Archaeologists believe they have found the lost grave of
King Richard III and have been testing the bones for DNA against known
descendants of Richard's family. But how does DNA testing actually work?
Common uses include:
- Parental testing - to establish if someone is the biological parent of a
- Forensic testing - to help identify suspects or victims in a criminal
- Gene therapy - to test parents or foetuses for genetic conditions or birth
genealogy - to find out more about someone's ancestry
What is DNA?
At the heart of DNA testing is the molecule DNA. It carries our genetic code
and determines traits from eye colour to aspects of our personalities.
Every cell in our bodies - from heart to skin, blood to bone - contains a
complete set of our DNA.
What is the DNA test looking for?
- DNA's double helix is like a long twisted ladder
- The rungs of the ladder are made of pairs of four molecules called
- Adenine (A) and thymine (T) always bond together as a pair, as do cytosine
(C) and guanine (G)
- Our genetic code is made of 3 billion
99.9% of the DNA from two people will be identical. The
0.1% of DNA code sequences that vary from person to person are what make us
These sequences are called genetic markers, and are the part of the code that
forensic scientists use when doing a DNA test.
Identical twins are the only people who have identical genetic markers.
However, the more closely related two people are, the more likely it is that
some of their genetic markers will be similar.
The key to DNA testing is knowing where to look in the billions of letters of
genetic code to find the genetic markers that will identify the important
similarities or differences between people.
How does the DNA test work?
Cases cracked by DNA
- In the 1950s, Anna
Anderson famously claimed to be the Grand Duchess Anastasia, the only
survivor of the Russian royal family. After Anderson died, DNA tests proved she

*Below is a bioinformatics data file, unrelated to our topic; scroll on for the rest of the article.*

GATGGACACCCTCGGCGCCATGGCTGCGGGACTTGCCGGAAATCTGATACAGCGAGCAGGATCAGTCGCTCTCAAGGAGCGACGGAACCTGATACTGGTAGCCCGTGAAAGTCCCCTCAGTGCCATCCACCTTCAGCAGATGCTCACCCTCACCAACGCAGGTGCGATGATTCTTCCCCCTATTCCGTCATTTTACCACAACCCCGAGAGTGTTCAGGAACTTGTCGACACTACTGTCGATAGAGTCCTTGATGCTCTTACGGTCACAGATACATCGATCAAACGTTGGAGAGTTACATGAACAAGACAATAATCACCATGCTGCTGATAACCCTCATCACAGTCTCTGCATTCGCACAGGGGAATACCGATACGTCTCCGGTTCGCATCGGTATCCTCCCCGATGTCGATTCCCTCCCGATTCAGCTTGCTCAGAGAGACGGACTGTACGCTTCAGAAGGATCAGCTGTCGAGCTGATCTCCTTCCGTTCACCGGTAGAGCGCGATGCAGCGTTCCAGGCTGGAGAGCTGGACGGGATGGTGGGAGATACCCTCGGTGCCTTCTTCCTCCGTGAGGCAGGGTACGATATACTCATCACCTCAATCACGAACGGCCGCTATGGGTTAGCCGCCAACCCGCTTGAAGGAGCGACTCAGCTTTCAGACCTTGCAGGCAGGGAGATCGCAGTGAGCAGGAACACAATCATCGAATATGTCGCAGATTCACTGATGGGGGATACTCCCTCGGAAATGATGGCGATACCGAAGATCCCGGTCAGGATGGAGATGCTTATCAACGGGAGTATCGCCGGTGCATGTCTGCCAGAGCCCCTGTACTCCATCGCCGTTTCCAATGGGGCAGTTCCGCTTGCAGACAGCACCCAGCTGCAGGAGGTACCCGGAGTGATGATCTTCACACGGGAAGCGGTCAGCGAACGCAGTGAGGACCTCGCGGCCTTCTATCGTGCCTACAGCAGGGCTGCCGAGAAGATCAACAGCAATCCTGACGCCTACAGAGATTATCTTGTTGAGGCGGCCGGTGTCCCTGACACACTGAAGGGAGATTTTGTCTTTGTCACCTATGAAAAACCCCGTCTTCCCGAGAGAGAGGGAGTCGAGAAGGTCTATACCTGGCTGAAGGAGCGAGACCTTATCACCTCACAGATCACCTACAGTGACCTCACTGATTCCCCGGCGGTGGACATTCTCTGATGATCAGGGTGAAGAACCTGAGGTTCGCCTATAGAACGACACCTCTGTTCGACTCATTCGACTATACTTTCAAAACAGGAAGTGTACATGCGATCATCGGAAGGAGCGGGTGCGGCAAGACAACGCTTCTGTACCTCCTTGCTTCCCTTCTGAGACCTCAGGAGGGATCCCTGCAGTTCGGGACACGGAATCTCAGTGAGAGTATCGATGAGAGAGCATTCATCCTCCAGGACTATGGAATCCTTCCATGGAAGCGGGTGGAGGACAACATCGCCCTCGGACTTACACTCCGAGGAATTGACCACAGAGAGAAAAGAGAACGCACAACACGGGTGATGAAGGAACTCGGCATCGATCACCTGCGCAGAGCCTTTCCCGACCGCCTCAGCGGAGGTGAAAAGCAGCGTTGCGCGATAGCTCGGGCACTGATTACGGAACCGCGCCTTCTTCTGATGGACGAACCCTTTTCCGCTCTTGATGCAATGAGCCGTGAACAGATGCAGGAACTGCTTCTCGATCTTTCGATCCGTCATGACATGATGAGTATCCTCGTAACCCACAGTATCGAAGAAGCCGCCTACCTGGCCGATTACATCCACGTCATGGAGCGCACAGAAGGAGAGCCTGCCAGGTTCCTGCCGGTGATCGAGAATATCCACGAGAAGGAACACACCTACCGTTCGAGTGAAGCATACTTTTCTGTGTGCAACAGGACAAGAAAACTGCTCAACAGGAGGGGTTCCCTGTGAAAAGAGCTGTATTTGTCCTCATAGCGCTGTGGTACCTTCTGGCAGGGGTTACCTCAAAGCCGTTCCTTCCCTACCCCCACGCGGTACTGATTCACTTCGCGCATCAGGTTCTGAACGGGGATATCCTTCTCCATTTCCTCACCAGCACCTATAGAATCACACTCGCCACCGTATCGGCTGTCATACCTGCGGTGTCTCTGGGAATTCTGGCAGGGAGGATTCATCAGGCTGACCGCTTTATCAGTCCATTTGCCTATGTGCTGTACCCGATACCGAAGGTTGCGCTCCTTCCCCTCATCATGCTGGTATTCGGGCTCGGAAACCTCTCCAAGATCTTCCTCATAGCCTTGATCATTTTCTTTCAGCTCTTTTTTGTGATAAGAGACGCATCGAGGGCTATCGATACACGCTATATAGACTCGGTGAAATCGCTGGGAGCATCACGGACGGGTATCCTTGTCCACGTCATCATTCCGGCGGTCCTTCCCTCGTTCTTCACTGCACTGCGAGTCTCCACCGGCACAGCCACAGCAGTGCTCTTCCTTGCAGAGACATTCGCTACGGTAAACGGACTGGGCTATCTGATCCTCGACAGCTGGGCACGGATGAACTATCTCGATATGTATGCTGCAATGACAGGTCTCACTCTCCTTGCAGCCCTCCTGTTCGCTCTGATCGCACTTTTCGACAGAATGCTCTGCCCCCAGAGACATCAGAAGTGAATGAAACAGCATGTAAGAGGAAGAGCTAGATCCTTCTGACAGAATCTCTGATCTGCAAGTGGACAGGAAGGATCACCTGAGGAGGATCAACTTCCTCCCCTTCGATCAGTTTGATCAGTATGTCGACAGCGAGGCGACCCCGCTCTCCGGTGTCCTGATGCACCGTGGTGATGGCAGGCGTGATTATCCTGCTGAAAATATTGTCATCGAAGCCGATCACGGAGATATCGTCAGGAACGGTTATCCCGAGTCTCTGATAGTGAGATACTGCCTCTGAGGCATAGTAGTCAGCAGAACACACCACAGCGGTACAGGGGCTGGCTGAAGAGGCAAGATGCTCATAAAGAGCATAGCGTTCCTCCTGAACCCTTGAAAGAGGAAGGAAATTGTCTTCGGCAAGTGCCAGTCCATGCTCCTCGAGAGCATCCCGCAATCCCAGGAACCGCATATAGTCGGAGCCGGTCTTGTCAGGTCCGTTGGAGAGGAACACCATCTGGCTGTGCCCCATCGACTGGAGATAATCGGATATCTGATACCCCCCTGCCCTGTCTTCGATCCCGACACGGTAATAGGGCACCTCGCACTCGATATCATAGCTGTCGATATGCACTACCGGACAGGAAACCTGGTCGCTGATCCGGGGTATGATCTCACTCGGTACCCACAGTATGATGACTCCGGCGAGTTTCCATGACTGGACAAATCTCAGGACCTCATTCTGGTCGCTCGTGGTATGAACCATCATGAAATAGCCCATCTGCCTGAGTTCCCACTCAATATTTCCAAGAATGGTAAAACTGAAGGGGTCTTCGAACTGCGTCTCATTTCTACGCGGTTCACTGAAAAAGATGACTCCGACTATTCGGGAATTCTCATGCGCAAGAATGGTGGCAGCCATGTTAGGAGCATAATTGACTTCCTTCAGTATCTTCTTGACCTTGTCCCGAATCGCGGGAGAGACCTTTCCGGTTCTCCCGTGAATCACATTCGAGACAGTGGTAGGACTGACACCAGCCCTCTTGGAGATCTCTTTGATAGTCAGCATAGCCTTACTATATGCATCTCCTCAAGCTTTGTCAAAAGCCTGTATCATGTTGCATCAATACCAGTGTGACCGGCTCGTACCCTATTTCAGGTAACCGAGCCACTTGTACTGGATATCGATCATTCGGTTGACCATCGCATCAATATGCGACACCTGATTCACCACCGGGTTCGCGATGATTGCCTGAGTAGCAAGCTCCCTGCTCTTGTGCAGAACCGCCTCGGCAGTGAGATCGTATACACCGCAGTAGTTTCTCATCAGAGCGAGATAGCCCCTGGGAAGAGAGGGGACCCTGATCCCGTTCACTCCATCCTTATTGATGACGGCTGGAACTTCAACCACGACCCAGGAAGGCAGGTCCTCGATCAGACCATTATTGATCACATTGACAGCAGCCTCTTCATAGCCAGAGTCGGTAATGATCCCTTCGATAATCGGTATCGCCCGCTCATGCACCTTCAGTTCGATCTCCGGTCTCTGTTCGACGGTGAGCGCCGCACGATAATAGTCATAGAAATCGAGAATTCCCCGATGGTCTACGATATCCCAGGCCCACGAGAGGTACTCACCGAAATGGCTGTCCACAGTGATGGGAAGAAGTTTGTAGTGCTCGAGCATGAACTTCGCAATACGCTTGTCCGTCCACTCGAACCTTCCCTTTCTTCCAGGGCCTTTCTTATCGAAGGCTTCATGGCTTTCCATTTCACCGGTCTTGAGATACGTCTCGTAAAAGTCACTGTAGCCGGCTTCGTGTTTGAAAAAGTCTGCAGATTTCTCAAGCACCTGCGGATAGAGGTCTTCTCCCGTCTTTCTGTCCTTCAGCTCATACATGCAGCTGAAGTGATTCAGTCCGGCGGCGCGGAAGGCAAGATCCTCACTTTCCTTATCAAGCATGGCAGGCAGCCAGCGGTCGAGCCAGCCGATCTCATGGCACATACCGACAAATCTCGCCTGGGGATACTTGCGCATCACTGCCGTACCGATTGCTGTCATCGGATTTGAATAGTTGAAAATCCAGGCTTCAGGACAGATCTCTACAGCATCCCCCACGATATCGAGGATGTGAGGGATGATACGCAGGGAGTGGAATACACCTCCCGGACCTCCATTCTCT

was no relation to the Imperial family.
- Serial killer Timothy Wilson Spencer was the first US man to be sentenced to
death from DNA evidence. David Vasquez, wrongly convicted of one of Spencer's
crimes, was the first man in the USA to be cleared by DNA testing.
- In 1912, four-year-old Bobby Dunbar disappeared during a fishing trip but
was found eight months later. Bobby was returned to his family, but another
woman claimed he was her son. In 2004, DNA testing revealed the boy was not
Bobby Dunbar - whose fate remains unknown.
Parental, forensic and genetic testing look for
similarities in the genetic markers between two biological samples.
Because all cells in the body contain exactly the same DNA, samples can be
taken from almost anywhere in the body, including skin, hair follicles, blood
and other bodily fluids.
A forensic scientist might be asked to compare DNA from skin cells found
underneath the fingernails of an attack victim, with the DNA from a blood sample
taken from a potential suspect.
First of all, the DNA is isolated from the cells and millions of copies are
made, using a method called 'polymerase chain reaction', or PCR.
PCR uses a naturally occurring enzyme to copy a specific stretch of DNA over
and over again. Having lots of DNA makes the genetic code easier to analyse.
The DNA molecules are then split at particular locations to separate them
into known 'chunks' and the code at those specific points is analysed to create
a DNA fingerprint. The fingerprints from the two different samples are then
compared to see if they match.
How accurate are DNA tests?
Steve Jones explains the power of DNA testing
The accuracy of DNA tests has big implications. DNA tests are sometimes the
only evidence to prove that a suspect was involved in a crime, or free someone
who has been wrongly convicted.
It is easy to tell if DNA from two biological samples does not match. But a
match doesn't make you totally certain that the two samples come from the same
There is always a small chance that two different people's genetic markers
could be the same, especially if they are related.
To reduce the chance of error, scientists test more than one genetic marker.
The more identical markers there are in two samples, the more accurate the test.
However, testing more markers takes more time and is more expensive. Forensic
DNA tests usually examine six to ten markers. The chances that two unrelated
people have identical profiles is less than one in one